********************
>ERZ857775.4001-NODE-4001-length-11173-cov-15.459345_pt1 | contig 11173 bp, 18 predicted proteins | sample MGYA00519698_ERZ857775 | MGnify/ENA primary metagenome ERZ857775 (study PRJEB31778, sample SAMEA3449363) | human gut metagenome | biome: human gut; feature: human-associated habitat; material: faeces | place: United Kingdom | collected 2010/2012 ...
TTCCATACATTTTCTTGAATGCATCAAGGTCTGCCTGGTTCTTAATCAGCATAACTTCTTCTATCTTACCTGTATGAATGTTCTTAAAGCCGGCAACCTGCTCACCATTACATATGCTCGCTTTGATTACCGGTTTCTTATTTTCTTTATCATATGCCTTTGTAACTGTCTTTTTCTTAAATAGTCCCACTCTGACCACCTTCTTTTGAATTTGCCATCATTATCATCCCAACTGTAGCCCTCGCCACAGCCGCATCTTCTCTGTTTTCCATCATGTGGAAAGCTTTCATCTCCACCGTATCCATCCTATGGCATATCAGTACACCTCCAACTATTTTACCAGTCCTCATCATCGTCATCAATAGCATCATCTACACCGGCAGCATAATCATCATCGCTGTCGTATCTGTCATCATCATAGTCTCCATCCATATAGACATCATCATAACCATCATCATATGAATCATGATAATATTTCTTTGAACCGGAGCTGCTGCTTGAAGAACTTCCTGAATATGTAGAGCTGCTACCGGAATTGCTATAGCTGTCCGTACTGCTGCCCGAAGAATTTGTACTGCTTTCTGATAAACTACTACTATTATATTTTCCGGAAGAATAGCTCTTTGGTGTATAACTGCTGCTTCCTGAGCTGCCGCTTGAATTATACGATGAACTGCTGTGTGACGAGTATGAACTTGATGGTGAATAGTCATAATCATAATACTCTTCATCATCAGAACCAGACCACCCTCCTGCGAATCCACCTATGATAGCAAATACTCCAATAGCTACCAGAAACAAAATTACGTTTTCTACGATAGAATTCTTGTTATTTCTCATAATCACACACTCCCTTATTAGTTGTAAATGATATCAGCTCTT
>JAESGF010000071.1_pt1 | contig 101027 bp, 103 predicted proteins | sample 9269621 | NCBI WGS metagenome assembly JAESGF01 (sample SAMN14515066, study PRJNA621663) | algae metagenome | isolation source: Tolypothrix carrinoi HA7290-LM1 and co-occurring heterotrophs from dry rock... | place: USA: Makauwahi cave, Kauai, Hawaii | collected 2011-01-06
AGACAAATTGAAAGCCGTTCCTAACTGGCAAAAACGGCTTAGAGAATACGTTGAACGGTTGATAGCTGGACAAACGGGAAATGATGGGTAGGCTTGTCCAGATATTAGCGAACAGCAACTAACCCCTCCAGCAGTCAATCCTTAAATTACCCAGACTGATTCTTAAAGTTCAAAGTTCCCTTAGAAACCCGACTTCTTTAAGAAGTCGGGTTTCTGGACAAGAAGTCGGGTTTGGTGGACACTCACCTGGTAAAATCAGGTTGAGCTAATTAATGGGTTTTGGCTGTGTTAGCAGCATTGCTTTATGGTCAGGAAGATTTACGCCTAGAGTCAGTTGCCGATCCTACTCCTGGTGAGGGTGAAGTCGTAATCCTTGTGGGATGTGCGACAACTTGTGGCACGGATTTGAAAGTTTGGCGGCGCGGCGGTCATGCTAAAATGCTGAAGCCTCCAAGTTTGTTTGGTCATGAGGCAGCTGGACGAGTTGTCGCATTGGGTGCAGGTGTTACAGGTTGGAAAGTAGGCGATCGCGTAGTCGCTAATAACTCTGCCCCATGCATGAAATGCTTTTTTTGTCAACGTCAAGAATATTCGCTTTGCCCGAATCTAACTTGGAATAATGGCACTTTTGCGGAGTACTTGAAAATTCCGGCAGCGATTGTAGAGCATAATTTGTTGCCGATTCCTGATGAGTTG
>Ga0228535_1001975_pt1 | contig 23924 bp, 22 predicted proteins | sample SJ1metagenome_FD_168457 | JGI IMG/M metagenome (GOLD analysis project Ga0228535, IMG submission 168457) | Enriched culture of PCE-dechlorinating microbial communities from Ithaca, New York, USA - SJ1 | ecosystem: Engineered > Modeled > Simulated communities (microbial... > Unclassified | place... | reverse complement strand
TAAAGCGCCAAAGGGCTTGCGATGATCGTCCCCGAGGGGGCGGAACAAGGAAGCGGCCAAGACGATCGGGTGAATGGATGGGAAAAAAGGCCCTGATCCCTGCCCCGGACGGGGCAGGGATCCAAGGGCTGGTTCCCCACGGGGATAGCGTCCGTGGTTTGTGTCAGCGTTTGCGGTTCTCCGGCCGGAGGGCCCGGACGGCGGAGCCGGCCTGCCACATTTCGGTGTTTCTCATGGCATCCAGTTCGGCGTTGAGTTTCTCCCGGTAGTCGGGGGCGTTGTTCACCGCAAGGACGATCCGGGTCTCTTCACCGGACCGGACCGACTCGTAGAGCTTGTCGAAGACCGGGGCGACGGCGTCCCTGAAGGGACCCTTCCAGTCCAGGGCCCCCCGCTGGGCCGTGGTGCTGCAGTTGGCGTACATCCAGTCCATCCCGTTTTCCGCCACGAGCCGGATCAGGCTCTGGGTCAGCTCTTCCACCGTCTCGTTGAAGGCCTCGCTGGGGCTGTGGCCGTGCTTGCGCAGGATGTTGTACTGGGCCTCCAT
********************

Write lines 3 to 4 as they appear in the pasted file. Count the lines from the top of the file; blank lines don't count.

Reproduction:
>JAESGF010000071.1_pt1 | contig 101027 bp, 103 predicted proteins | sample 9269621 | NCBI WGS metagenome assembly JAESGF01 (sample SAMN14515066, study PRJNA621663) | algae metagenome | isolation source: Tolypothrix carrinoi HA7290-LM1 and co-occurring heterotrophs from dry rock... | place: USA: Makauwahi cave, Kauai, Hawaii | collected 2011-01-06
AGACAAATTGAAAGCCGTTCCTAACTGGCAAAAACGGCTTAGAGAATACGTTGAACGGTTGATAGCTGGACAAACGGGAAATGATGGGTAGGCTTGTCCAGATATTAGCGAACAGCAACTAACCCCTCCAGCAGTCAATCCTTAAATTACCCAGACTGATTCTTAAAGTTCAAAGTTCCCTTAGAAACCCGACTTCTTTAAGAAGTCGGGTTTCTGGACAAGAAGTCGGGTTTGGTGGACACTCACCTGGTAAAATCAGGTTGAGCTAATTAATGGGTTTTGGCTGTGTTAGCAGCATTGCTTTATGGTCAGGAAGATTTACGCCTAGAGTCAGTTGCCGATCCTACTCCTGGTGAGGGTGAAGTCGTAATCCTTGTGGGATGTGCGACAACTTGTGGCACGGATTTGAAAGTTTGGCGGCGCGGCGGTCATGCTAAAATGCTGAAGCCTCCAAGTTTGTTTGGTCATGAGGCAGCTGGACGAGTTGTCGCATTGGGTGCAGGTGTTACAGGTTGGAAAGTAGGCGATCGCGTAGTCGCTAATAACTCTGCCCCATGCATGAAATGCTTTTTTTGTCAACGTCAAGAATATTCGCTTTGCCCGAATCTAACTTGGAATAATGGCACTTTTGCGGAGTACTTGAAAATTCCGGCAGCGATTGTAGAGCATAATTTGTTGCCGATTCCTGATGAGTTG